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2/22/18: SO/NOAO Joint Colloquium Series: Jordan Stone, Steward


Title: Thermal Infrared Probes of Exoplanetary Systems with LBTI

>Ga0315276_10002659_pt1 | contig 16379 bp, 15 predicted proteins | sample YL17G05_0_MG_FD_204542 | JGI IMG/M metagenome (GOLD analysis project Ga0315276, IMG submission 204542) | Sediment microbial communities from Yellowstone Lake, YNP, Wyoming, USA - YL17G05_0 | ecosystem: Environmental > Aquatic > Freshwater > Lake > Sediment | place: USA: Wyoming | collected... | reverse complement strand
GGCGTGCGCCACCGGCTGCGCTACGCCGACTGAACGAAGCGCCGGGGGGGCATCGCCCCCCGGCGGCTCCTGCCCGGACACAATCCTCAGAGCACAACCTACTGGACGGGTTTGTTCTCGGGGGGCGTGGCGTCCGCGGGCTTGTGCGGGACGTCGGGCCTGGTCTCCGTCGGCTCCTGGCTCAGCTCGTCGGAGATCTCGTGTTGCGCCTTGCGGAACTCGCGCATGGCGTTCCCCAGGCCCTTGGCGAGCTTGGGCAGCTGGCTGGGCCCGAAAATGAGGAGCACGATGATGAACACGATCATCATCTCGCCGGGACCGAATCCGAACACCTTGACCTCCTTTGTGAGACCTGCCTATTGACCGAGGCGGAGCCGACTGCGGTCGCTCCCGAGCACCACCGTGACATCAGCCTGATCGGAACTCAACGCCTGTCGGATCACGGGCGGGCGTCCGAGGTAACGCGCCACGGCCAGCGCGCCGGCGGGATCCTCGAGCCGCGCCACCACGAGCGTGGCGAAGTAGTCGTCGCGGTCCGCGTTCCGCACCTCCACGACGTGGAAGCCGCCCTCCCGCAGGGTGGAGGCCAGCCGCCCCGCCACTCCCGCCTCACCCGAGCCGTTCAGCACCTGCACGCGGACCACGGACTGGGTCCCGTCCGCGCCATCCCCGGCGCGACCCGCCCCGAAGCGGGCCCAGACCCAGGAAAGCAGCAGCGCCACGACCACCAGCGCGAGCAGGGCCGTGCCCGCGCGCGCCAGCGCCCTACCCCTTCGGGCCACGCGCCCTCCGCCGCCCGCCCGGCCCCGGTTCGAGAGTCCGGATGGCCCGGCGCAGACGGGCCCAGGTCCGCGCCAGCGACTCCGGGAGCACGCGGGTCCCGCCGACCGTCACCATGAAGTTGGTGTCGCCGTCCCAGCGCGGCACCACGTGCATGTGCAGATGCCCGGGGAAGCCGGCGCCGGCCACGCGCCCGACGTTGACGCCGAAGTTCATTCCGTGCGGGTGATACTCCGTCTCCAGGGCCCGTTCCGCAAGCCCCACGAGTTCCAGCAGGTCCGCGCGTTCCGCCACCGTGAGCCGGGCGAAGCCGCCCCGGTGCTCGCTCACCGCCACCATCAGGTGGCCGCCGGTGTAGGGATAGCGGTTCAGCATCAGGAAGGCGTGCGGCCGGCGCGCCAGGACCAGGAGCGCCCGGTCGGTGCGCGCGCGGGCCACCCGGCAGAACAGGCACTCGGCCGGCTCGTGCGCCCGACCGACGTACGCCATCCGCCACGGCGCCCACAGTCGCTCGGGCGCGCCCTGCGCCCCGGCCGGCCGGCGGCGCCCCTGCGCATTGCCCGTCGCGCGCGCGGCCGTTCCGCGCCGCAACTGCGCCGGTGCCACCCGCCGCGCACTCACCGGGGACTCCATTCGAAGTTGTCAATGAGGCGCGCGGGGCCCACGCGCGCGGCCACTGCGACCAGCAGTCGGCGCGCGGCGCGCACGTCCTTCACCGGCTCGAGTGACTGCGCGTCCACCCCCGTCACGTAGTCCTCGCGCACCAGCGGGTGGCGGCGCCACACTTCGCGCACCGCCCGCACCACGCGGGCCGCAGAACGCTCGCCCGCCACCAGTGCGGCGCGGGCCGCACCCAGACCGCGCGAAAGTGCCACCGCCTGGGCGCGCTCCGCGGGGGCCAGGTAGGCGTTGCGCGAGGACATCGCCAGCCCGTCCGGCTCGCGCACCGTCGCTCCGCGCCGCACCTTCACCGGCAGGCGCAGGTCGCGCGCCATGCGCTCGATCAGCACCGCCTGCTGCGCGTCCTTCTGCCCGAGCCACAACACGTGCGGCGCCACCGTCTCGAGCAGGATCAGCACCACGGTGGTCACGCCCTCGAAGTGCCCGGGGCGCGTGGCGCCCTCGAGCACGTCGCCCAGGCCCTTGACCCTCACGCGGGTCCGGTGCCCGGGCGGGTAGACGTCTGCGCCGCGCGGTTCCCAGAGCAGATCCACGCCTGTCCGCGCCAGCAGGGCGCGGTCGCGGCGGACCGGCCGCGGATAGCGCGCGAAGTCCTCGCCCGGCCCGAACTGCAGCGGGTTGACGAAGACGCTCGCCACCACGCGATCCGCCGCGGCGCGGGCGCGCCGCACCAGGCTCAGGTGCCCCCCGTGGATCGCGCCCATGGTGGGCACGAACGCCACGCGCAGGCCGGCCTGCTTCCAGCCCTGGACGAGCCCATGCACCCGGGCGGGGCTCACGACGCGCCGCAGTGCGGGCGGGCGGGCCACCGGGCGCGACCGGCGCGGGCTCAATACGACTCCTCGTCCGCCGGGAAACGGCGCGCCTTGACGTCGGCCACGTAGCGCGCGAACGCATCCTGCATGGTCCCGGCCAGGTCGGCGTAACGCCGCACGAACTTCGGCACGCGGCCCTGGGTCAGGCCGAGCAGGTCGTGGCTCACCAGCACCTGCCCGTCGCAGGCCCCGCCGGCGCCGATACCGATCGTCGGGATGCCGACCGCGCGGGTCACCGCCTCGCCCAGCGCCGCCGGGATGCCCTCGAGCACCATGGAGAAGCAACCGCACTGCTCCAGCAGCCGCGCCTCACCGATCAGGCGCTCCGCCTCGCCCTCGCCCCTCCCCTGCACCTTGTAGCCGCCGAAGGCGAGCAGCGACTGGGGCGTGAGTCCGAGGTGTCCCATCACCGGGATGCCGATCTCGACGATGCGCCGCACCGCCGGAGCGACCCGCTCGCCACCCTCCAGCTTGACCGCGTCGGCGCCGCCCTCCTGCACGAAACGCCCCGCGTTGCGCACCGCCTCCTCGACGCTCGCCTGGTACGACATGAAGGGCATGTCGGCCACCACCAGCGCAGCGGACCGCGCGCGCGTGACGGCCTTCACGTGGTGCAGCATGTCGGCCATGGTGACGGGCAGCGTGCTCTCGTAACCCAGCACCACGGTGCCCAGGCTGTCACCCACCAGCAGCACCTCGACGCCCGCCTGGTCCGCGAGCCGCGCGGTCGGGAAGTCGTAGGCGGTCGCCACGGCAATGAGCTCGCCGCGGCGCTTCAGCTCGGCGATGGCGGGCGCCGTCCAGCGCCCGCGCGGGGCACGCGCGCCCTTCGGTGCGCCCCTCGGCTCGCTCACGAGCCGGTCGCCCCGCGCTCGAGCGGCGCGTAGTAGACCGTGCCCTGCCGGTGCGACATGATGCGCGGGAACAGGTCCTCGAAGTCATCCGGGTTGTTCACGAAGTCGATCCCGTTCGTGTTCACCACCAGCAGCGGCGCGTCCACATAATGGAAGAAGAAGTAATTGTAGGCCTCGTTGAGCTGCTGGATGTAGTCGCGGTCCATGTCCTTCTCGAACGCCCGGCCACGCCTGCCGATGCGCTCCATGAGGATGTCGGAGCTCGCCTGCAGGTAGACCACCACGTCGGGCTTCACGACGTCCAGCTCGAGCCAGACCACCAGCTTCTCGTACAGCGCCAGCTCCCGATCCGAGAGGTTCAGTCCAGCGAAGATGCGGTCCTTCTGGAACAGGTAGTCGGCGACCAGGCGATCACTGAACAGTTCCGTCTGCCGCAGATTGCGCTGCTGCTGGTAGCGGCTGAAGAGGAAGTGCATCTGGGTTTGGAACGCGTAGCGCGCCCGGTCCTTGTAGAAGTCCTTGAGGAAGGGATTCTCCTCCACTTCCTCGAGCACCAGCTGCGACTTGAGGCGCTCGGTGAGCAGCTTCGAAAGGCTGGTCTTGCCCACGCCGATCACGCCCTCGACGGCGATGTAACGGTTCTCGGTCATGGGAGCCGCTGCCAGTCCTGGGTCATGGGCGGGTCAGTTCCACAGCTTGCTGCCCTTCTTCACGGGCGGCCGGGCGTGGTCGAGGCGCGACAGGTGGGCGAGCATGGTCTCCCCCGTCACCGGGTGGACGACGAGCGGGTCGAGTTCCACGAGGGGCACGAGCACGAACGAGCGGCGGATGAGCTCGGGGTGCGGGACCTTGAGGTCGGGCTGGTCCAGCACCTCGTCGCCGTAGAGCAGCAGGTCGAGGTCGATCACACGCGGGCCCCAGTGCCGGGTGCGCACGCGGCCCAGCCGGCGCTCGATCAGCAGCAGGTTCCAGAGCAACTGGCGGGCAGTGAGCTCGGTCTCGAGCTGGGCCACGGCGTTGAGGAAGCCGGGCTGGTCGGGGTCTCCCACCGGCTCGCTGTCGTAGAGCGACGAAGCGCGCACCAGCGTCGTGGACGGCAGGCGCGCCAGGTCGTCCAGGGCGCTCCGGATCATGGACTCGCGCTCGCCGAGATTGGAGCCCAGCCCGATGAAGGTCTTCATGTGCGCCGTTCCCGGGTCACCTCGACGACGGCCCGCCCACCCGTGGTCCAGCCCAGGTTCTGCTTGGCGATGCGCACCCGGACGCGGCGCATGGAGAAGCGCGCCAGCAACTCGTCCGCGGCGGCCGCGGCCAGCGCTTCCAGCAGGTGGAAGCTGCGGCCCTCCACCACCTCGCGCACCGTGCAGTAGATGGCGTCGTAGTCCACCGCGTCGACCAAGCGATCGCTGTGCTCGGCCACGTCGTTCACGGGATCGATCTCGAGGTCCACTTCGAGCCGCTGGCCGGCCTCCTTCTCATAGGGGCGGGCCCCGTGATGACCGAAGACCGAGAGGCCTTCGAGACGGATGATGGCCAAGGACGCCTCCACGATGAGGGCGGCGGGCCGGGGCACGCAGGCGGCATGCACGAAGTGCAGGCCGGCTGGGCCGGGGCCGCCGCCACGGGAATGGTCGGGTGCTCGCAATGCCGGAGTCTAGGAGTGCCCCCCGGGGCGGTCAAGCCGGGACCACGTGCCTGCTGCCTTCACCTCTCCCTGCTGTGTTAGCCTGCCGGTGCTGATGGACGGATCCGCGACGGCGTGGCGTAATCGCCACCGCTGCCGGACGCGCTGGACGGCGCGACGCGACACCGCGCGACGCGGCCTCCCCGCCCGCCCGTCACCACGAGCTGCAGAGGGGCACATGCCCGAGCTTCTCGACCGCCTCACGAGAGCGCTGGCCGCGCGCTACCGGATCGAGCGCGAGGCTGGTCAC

Understanding the gas-giant planet formation process is confused by the fact that it appears multiple formation routes produce objects a few times the mass of Jupiter, where the low-mass tail of the stellar mass function and the high-mass tail of the planet mass function overlap. Distinguishing the formation route for particular objects is challenging but important to create the clean samples necessary to constrain both the planet formation process and the tail-end of the star/brown dwarf-formation process. In particular, constraining the disk-based planet formation mechanism for gas-giants is important because their dynamical dominance affects the formation of terrestrial and ice-giant planets. System architecture and atmospheric composition both provide formation indicators for gas-giants because disk-based formation results in non-hierarchical orbits and atmospheric metal enrichment, as seen in Jupiter and Saturn. I will discuss two programs which I lead with LBTI to probe the outer architecture of planetary systems and to characterize the atmospheres of gas-giant exoplanets. I will also provide an update on the LBTI HOSTS survey for exozodiacal dust around nearby stars. HOSTS is nearing completion and will provide essential information for the design of future space missions that aim to image habitable zone terrestrial planets in reflected light.